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Small Coincidence Leads to Great Rewards

Ansley Morris reflects on her experience as a Humanities Center undergraduate fellow.

Ansley Morris posing in front of a tree.
Photo by Ansley Morris

Some of the most rewarding experiences come by coincidence. Ansley Morris (English ’24) experienced this when an unplanned visit to her favorite professor’s office led to her becoming one of eight undergraduate fellows for the Humanities Center. In light of receiving her fellowship, Morris reflects on her time in the College of Humanities and describes how it has given her incredibly rewarding experiences and a community she can rely on.

After her professor canceled his office hours, Morris, with unexpected free time, decided to visit Professor Francesca Lawson’s (Ethnomusicology) office. During this visit, Lawson acknowledged Morris’ hard work and dedication and asked if she would be interested in being nominated for an undergraduate fellowship. A few months later, Morris sat down for an interview with Rex Nielson, the Humanities Center director, and Bobbe May, the assistant director. The interview went well, and Nielson and May offered Morris the fellowship. She says, “I love thinking back to that serendipitous day I knocked on my professor’s door and how it set something so unexpected into motion.”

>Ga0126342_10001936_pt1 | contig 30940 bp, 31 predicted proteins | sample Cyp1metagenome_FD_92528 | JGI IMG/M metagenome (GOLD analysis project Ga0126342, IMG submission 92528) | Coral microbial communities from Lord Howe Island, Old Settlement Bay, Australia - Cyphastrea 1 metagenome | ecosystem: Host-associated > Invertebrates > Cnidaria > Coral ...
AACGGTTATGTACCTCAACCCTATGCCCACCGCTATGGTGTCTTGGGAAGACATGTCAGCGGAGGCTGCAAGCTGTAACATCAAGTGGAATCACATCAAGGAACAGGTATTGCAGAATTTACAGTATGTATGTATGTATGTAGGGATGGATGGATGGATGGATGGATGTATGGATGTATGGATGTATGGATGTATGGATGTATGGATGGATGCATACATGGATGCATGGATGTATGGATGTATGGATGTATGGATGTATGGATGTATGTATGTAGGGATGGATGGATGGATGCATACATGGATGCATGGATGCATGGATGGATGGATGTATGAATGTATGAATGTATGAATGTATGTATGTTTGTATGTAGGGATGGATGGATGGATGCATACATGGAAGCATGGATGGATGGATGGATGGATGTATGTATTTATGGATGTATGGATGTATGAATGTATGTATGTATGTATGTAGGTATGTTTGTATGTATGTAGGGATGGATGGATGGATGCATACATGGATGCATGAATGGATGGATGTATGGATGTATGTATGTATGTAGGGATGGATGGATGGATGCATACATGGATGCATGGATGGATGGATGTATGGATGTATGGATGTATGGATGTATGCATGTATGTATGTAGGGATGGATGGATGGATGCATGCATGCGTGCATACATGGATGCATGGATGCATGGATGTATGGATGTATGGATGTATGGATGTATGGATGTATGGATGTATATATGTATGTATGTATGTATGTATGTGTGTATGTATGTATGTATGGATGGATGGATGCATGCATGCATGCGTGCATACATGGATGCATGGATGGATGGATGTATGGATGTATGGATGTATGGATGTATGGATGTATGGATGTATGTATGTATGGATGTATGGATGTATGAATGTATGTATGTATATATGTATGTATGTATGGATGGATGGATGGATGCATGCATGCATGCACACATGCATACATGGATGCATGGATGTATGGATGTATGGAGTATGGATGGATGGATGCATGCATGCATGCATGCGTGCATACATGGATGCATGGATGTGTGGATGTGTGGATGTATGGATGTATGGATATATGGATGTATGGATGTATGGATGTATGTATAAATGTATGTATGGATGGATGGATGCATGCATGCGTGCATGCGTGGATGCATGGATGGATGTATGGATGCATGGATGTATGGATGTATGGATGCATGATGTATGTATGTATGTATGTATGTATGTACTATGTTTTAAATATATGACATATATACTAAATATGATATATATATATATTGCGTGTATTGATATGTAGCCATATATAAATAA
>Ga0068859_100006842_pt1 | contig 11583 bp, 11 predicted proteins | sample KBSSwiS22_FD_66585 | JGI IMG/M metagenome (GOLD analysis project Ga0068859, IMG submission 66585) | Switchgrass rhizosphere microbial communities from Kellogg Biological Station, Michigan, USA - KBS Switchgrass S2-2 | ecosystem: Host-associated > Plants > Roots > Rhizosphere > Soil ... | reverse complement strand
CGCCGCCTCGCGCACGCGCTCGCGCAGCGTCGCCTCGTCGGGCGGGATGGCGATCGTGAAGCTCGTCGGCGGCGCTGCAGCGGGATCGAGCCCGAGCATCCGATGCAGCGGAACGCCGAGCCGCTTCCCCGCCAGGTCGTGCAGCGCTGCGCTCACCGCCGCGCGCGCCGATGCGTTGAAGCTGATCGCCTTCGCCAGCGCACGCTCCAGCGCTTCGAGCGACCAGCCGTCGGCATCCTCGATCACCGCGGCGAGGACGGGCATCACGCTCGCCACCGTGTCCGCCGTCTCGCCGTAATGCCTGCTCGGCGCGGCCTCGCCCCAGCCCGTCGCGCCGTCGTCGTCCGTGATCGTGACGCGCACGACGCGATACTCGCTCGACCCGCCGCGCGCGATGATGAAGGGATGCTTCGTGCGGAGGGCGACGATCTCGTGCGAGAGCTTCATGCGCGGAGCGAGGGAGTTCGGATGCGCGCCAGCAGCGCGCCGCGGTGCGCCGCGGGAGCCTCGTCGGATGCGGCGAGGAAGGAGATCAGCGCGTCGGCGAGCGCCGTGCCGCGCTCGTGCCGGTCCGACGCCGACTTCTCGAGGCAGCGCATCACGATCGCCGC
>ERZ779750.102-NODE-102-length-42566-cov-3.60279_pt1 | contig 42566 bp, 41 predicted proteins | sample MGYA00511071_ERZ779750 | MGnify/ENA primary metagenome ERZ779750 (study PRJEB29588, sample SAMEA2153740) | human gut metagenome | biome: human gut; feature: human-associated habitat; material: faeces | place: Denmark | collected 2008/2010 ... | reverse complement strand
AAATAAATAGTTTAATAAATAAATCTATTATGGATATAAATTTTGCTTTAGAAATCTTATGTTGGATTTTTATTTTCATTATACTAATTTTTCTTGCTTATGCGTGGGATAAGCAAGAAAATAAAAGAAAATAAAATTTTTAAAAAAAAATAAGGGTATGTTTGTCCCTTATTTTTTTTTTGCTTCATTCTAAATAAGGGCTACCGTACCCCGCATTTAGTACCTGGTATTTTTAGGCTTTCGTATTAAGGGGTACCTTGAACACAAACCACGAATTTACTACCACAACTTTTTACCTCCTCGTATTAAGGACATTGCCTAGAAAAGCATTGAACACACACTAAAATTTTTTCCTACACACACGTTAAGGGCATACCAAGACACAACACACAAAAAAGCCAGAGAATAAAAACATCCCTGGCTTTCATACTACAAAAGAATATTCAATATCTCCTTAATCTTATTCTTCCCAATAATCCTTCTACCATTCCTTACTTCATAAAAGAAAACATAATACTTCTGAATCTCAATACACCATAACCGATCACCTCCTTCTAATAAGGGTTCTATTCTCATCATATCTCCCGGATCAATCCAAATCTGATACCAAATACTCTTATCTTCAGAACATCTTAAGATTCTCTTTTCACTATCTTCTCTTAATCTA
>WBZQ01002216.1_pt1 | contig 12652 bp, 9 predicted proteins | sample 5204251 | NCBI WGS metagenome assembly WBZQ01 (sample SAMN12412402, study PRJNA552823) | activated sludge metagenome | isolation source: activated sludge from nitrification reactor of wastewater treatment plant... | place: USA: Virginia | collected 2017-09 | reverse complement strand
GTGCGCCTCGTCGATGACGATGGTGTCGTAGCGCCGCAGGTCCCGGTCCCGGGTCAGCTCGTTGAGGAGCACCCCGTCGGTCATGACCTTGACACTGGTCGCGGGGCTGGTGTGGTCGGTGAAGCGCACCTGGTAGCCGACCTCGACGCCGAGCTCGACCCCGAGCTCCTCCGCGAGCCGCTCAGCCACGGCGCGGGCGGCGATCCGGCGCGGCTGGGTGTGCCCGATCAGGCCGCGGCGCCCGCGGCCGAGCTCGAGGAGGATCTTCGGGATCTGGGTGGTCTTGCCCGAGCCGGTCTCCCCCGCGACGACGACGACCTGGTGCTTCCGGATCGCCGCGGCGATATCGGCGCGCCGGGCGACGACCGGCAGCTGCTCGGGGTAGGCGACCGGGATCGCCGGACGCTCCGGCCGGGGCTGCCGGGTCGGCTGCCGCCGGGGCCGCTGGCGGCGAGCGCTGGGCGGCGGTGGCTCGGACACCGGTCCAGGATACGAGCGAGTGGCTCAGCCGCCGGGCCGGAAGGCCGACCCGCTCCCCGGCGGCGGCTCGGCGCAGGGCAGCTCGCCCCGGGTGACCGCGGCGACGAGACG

Morris’ responsibilities as an undergraduate fellow include hosting the HumGrant Symposium (an event where HumGrant recipients have the opportunity to present their research), planning and carrying out an essay competition, and writing blog posts for the Humanities Center blog. The fellows also have the opportunity to be as involved in other Humanities Center events and research groups as they want, which, as Morris puts it, “is incredible.”

For Morris, the best part of working in the Humanities Center has been the people she has met. Morris says that that she loves the community that Nielson, May, and the seven other fellows have created. She says, “It’s easy to feel lost or isolated in college, so being part of the Humanities Center and a part of this group has been a blessing.” She feels a sense of accomplishment from being able to contribute to the Humanities Center and to the wider BYU community.

Morris hopes to apply for an English master’s programs after her graduation in December 2024. She is looking forward to planning and attending the HumGrant Symposium next month and starting her capstone research next semester.

Learn more about the Humanities Center fellows here.